Heat waves can be deadly. In fact, heat waves kill more people in a typical year than any other weather related incidents. A heat wave brings weather conditions that interfere with the body’s ability to regulate its own temperature. When the body temperature gets too high, it can result in brain damage or even death. This is what makes heat waves dangerous.
The body usually cools itself with perspiration. When drops of sweat on the skin evaporate, the temperature of the skin goes down. If the air is too hot and humid, this evaporation process does not happen quickly enough to produce the needed cooling effect. Then the body must work harder to keep its temperature within the normal range. Those who are very young or elderly, and those with other health problems are especially susceptible to heat related illnesses, but everyone should be aware of the dangers of a heat wave.
Here are some tips to keep you safe when the next heat wave hits:
-Keep your body hydrated.
You need to drink plenty of fluids to replace those lost in perspiration. Remember that caffeine and alcohol are diuretics, meaning that they pull fluid from your cells, so avoid those. Water works well, but sports drinks and fruit juices help replenish the salts and minerals that are lost in sweat, so they are also good choices. The trick is to drink even if you do not feel thirsty.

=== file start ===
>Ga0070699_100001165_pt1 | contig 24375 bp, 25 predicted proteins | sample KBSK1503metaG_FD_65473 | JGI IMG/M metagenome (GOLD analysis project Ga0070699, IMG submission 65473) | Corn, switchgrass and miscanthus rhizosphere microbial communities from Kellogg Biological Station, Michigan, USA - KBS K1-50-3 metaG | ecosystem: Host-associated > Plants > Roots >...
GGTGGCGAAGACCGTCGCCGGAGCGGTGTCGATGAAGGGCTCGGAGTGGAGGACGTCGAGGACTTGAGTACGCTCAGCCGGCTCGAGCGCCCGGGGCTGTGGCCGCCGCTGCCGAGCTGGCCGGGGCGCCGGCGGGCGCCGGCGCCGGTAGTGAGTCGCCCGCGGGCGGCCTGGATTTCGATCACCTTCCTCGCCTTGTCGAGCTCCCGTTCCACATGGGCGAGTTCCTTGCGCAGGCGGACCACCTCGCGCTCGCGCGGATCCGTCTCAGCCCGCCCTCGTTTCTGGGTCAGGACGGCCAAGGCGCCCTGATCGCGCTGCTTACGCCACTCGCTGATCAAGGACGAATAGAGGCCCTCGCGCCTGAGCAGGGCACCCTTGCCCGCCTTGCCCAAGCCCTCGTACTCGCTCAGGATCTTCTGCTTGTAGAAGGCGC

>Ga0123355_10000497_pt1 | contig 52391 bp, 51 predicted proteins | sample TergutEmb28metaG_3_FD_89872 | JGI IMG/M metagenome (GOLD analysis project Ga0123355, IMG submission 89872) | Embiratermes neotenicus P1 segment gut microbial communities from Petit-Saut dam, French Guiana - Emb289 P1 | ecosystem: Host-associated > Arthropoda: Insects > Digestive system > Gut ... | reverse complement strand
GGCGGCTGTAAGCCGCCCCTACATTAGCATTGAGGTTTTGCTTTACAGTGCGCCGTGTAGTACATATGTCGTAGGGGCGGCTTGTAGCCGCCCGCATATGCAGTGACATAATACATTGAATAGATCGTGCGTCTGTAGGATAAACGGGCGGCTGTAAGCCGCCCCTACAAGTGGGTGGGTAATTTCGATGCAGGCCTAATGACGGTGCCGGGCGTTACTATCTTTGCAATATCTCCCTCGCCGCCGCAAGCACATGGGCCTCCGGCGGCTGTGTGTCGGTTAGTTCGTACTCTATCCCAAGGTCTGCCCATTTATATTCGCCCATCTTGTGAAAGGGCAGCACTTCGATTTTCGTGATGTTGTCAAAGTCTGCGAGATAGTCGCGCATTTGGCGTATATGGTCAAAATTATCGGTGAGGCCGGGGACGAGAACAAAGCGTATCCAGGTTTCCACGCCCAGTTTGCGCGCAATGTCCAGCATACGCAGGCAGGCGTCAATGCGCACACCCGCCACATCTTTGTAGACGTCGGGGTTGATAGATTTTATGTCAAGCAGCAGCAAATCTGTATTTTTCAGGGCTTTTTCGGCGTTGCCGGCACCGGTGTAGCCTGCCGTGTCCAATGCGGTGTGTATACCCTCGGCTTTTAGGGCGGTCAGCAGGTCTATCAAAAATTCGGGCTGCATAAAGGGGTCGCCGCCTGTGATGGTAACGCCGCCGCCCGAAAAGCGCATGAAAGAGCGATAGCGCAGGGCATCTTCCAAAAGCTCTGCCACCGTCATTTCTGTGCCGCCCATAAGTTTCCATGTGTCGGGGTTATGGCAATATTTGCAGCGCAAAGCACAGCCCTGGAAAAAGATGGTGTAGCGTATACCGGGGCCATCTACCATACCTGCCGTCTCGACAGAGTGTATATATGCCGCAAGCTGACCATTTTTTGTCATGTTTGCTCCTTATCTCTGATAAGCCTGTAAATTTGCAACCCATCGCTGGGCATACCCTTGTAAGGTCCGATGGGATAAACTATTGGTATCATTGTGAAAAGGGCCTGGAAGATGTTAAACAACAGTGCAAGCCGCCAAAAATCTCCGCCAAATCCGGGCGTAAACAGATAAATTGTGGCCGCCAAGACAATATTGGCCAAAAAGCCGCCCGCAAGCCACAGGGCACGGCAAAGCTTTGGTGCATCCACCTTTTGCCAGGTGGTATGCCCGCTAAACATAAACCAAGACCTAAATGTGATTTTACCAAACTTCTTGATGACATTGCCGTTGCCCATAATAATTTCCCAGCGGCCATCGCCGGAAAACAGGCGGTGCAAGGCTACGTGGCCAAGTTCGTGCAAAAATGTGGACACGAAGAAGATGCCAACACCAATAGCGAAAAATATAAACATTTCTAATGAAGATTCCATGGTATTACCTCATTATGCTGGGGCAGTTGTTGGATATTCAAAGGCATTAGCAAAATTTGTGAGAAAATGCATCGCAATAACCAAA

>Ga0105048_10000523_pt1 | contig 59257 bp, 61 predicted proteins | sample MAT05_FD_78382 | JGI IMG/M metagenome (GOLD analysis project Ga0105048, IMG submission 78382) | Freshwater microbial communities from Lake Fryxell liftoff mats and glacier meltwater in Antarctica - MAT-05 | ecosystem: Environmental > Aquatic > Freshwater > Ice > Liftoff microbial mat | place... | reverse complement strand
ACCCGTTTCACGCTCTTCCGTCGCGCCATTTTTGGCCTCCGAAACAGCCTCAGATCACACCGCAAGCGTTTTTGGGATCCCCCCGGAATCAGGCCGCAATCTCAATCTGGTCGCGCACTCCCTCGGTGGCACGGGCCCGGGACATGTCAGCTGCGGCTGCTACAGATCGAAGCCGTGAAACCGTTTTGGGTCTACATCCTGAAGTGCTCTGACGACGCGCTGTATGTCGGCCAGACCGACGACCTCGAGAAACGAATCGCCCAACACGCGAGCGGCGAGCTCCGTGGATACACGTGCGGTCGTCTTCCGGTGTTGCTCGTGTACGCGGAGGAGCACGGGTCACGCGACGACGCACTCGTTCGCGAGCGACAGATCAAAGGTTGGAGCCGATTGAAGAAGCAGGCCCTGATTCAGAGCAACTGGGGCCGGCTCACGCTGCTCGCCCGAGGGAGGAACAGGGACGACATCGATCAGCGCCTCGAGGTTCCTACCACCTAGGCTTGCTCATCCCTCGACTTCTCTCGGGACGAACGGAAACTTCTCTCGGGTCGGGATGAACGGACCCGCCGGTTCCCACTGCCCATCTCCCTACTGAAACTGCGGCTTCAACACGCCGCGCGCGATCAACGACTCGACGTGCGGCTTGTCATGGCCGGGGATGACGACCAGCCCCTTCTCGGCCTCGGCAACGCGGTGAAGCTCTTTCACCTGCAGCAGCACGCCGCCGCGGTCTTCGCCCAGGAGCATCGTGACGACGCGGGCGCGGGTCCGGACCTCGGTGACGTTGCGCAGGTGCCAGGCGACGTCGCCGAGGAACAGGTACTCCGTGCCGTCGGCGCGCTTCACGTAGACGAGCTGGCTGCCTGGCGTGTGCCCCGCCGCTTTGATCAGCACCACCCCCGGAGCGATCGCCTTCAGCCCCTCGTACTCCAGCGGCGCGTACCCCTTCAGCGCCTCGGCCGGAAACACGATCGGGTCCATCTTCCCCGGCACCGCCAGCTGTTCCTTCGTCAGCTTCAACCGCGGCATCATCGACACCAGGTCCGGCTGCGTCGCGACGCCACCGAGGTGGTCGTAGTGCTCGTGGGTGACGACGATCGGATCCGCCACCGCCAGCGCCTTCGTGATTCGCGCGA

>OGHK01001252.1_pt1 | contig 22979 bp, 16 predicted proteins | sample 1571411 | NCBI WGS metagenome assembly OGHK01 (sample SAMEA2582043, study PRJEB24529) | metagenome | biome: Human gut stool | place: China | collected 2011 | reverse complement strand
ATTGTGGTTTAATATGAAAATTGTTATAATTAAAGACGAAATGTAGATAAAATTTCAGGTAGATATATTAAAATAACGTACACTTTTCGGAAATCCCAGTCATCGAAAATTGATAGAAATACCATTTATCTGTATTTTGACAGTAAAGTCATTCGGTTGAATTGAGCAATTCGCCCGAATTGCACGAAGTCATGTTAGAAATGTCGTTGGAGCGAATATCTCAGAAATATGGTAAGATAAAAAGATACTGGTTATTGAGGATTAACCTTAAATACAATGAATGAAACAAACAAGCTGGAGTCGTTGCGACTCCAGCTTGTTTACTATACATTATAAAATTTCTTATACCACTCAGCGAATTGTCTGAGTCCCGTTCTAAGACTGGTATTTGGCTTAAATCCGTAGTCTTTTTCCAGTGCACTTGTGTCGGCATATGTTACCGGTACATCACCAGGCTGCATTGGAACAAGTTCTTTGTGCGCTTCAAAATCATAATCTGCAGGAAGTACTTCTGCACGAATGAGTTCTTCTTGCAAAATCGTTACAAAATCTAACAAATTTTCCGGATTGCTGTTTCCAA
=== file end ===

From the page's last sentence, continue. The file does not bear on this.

If possible, schedule out door activities for morning or evening hours when the heat is not at its peak. Spend time in air-conditioned buildings, even if this means you need to hang out in a public library or a local shopping mall.
People who must be out in the sun should protect their skin from ultraviolet rays with sunscreen. When skin gets sunburned, its ability to rid itself of heat is seriously damaged.
Wear clothing that is loose so air can circulate under the material and get to the skin. Clothes made of lightweight fabrics in light colors absorb the least amount of heat.
Stick with foods that are easily digested, avoiding fats and heavier fare that make your digestive system work harder. Eating foods that do not require cooking also helps keep your kitchen cooler.
-Check on your neighbors
Be sure to check in on those who are elderly or ill. They are especially vulnerable to the dangers of a heat wave, and they may need assistance.
-Remember your pets
Never leave pets in vehicles, even if the windows are open. The temperature rises quickly in a car, reaching dangerous levels within minutes. If you have outside pets, be sure they have plenty of fresh water and a shady place to get out of the sun. You may have to wet them down with a hose to help keep them cool.
Remember to take heat waves seriously because they do kill people every year.